This was sounding a whole lot like pashing was full on sex.  I wasn’t 100% comfortable with agreeing to having had full on sex with a near-stranger who walked me home in a medieval village. But if it was a local custom, who was I to argue?

Martine continued to revel in my imaginary lukewarm pashing.  “Oh, my! You’re a saucy little thing, now aren’t you then?  Here three days and already pashing. You’ll be the talk of the village, now won’t you?”

This whole “talk of the village” thing made me nervous.  What exactly would the villagers be saying? “That American girl, she’s an easy pash.” I didn’t want to be an easy pash. My elation faltered.  “Martine,” I whispered.

“What?” she asked, sensing my discomfort, looking concerned.

“I have to tell you something.”

“Well, go on then.  No judgement.”

I think she thought I was going to confess to having committed some horrible sex crime in the night.  Instead, I said, “I don’t know what pashing is.”

She stared, stunned.  “You don’t know what pashing is?  How can you not know what pashing is?”

“We don’t say that in the U.S.?”

“Well, then, what is it that you say instead of pashing?” She looked like I’d just told her we ate goat brains instead of eggs for breakfast in America.

“I don’t know what we say.  I don’t know what pashing is.”

“It’s kissing.  Long.  Intense.” She mimed a passionate kiss.

The lights went on.  “Oh, it’s short for ‘passionate kiss!'”

“Well, I guess that’s it.  I never really made that connection until now.”

I enthusiastically explained that we call pashing “making out” in the U.S., and she was shocked because apparently, “making out” involves a good deal more than kissing  in Australia.  Martine is such a kind woman that she did not chastise me for encouraging her to pash when I had no idea what pashing was.  She did not say, “Well, you were trying to get me some venereal disease, now then, weren’t you?”  And after that, we became fast friends, “if I don’t hear from you by noon I worry, eat dinner together almost always, drink tea and share Something Man stories every day” friends.  And “go to the market together” friends, which brings me back to the market.

The three Ms and I have eaten our cakes and finished our coffees and air kissed (but not pashed) everyone goodbye.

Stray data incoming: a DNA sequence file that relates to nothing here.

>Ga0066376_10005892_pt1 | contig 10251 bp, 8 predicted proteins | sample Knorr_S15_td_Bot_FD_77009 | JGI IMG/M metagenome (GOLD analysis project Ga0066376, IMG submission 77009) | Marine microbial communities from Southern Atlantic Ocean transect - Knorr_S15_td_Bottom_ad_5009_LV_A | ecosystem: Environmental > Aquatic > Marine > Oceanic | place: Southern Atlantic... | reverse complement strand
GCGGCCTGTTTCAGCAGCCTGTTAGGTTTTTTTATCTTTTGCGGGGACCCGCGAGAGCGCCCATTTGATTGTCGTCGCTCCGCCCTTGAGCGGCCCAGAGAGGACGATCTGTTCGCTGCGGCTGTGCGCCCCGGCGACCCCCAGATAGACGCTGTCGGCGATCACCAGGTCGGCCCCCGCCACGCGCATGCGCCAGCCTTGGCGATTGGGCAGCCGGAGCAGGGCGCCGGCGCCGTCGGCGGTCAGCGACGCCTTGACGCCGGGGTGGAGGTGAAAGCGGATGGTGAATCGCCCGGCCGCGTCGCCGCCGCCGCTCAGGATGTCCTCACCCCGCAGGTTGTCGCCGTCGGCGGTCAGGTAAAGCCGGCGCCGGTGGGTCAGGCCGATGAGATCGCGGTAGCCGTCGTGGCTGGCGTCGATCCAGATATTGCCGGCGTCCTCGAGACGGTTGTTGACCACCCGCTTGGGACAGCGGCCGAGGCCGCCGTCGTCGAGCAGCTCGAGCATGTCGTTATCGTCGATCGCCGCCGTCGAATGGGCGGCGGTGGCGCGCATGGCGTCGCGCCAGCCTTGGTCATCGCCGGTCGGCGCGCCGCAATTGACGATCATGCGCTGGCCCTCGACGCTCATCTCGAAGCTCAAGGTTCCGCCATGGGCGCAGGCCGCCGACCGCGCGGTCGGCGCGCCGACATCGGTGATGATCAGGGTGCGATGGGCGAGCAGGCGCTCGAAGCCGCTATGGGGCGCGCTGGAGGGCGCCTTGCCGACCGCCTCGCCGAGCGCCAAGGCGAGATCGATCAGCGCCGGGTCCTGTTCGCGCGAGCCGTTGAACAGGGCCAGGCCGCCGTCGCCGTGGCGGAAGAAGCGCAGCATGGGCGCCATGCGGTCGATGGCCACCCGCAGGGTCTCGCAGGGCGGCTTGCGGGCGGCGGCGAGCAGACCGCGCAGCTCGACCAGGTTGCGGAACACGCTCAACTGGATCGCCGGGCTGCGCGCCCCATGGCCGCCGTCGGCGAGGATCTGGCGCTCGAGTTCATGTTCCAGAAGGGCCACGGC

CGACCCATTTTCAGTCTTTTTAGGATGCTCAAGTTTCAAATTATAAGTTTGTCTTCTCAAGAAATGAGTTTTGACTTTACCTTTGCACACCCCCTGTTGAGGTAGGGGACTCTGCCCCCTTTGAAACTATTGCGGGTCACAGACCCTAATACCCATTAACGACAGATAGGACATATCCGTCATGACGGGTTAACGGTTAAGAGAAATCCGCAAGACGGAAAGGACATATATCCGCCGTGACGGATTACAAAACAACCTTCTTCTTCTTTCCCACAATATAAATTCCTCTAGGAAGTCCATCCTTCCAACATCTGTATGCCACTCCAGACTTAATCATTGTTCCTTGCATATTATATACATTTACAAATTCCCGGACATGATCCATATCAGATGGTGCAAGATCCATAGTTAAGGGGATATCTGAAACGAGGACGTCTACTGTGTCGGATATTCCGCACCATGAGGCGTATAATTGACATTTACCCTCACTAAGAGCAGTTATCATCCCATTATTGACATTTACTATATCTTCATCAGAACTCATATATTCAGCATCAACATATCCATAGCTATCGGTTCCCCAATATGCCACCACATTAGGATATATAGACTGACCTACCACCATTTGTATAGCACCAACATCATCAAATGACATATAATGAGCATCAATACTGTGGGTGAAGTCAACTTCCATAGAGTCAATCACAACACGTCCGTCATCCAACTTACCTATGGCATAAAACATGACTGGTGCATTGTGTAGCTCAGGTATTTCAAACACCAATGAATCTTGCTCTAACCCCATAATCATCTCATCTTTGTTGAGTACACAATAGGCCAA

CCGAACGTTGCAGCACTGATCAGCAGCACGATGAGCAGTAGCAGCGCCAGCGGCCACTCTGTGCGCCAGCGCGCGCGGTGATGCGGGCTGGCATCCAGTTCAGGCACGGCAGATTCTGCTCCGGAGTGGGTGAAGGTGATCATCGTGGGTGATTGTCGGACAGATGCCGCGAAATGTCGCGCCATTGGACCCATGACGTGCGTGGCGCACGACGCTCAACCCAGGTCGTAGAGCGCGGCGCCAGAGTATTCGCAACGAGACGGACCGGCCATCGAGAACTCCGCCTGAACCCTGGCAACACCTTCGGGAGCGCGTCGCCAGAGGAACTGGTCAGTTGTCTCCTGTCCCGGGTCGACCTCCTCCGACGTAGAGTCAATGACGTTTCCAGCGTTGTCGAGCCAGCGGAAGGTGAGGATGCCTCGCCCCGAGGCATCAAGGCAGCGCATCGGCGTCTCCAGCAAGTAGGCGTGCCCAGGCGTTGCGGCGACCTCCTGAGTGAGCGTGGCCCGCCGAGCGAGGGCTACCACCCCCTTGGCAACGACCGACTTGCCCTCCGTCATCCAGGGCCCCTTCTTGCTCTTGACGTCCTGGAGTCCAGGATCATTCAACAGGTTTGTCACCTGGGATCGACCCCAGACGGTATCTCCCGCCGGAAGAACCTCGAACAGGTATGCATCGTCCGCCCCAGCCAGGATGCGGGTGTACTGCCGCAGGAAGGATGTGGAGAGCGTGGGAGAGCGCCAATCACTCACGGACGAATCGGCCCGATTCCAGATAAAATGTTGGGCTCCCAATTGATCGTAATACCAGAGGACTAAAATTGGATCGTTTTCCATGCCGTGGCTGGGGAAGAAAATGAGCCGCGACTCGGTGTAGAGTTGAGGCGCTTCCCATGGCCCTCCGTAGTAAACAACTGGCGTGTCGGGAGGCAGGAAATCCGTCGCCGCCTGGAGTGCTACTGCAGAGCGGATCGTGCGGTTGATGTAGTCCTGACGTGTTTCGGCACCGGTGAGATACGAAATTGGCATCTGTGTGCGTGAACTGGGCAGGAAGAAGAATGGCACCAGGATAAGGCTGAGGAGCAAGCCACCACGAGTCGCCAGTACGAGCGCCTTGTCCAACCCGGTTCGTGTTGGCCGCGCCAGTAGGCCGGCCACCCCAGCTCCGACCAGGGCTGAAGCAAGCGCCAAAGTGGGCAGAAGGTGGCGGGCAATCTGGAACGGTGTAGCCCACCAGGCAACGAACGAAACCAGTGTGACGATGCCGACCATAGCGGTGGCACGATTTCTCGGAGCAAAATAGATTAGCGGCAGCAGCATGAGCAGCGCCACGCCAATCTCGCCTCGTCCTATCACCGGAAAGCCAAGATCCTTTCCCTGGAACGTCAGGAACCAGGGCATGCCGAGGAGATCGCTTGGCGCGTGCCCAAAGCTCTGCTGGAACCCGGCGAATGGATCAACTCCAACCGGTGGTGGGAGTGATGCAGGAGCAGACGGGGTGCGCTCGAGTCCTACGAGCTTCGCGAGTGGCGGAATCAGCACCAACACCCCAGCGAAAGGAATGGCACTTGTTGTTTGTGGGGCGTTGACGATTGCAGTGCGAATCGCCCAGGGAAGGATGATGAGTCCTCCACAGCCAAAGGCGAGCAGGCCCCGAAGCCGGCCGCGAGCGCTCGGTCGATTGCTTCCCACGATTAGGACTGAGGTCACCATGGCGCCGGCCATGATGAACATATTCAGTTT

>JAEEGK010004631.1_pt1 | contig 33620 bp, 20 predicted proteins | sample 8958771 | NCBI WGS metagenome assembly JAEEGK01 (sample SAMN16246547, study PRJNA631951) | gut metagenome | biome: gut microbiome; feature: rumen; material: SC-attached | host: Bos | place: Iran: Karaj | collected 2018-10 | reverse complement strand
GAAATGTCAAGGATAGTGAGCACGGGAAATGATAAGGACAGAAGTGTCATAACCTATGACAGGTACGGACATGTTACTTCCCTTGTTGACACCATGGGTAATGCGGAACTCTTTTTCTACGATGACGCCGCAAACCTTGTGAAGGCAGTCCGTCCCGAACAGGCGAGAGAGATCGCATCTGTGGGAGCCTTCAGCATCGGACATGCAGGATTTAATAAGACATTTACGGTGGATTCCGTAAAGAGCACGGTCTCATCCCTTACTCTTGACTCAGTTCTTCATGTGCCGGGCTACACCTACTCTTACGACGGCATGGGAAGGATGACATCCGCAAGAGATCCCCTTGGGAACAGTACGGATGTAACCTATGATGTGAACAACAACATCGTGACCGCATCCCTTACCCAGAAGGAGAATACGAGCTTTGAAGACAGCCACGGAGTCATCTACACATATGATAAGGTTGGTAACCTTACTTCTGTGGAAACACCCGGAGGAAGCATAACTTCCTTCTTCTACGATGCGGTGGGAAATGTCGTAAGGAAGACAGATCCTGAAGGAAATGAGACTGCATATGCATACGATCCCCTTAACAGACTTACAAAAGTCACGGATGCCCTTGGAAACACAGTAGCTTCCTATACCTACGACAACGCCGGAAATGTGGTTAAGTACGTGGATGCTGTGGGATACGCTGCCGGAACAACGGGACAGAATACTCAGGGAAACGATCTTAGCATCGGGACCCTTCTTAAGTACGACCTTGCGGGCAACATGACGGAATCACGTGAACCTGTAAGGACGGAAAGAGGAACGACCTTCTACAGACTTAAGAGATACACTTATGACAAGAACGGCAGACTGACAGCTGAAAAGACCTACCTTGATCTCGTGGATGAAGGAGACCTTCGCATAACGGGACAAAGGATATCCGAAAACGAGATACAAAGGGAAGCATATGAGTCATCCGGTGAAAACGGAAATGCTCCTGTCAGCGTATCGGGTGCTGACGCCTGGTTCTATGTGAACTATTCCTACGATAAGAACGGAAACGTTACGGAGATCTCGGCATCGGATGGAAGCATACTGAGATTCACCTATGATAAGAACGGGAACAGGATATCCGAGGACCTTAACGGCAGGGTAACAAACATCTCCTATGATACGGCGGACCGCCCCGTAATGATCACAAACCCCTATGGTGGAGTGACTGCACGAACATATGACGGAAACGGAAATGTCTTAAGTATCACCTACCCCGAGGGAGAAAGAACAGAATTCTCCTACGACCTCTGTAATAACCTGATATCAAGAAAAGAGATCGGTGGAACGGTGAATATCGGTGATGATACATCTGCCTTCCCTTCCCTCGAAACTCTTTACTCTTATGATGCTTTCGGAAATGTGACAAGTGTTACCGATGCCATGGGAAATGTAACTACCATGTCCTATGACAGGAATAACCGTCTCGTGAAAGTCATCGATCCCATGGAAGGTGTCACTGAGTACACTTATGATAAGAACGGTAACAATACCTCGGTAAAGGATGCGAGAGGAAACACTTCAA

And now, we are at the supermarket down the street, where bio-conscious, organic-eating Machete chastises me for buying citrus scented American body wash that might give me cancer, while seeming unconcerned with the Hannibal’s-elephant-sized bottle of whiskey sitting next to it in my cart.  Apparently, there are things worth getting cancer for and things not worth getting cancer for in this world.

And now we are standing on the stone bridge into our village.  Ancient walls stretch before us, almost as high as the sky, and that crumbling castle ruin peers down at us from its place at the apex of the hill on which the village is built.  We drop our bags and rest our arms because our food is heavy, and  there are staircases everywhere in this place.  Manon is exclaiming over the beauty of a heron in the river, and Martine is taking photos of me and Eric sharing sparkling water, and I’m telling Eric it feels like a whiskey night.

And now I’m here in my warm little bed watching rain fall and run through the cracks in the cobblestones outside.

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The streets outside my balcony, in the spring rain

I think of the snail I moved from my doorstep to a nearby potted plant so he wouldn’t get stepped on, and of the butterfly Manon and Martine saved from the street, and of those kittens tough guy Machete protects on his bookshelf.  I understand this village has wrapped me in warmth, like a child in a blanket, cocooned me in tiny acts of kindness and air kisses and love.  Additionally, my belly is full, and my cupboards bulge with bread and cheese and farm fresh veggies and eggs, and I swear to Jesus and all that’s holy that if I did not have family and friends I adore in the U.S., not to mention three universities on the East Coast waiting for me to come teach this summer, I would never leave this place.  (Plus, there is the matter of Not-Here Man, who in a brutish act of cliche romantic larceny lifted right from the pages of those bodice rippers I read in high school, stole my heart decades ago and has refused to ever give it back, rogue, rake, pirate that he is.  I can see him now, Fabio-ed out and shirtless, holding a wanton wench, a tragically heartbroken, utterly besotted version of me, by an ocean, under a waxing moon which drips buttery light into my remarkable cleavage. And cut.)

Today, Tweezer write things.  Tonight, Tweezer drink whiskey with Machete.  Tweezer’s brain love French village.  Tweezer’s liver, not so much.  Tweezer’s eyes adore pretty stone staircases. Tweezer’s purple ass resent the fuck out of them.

The weather continues to be charming.

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Me after I finished writing this blog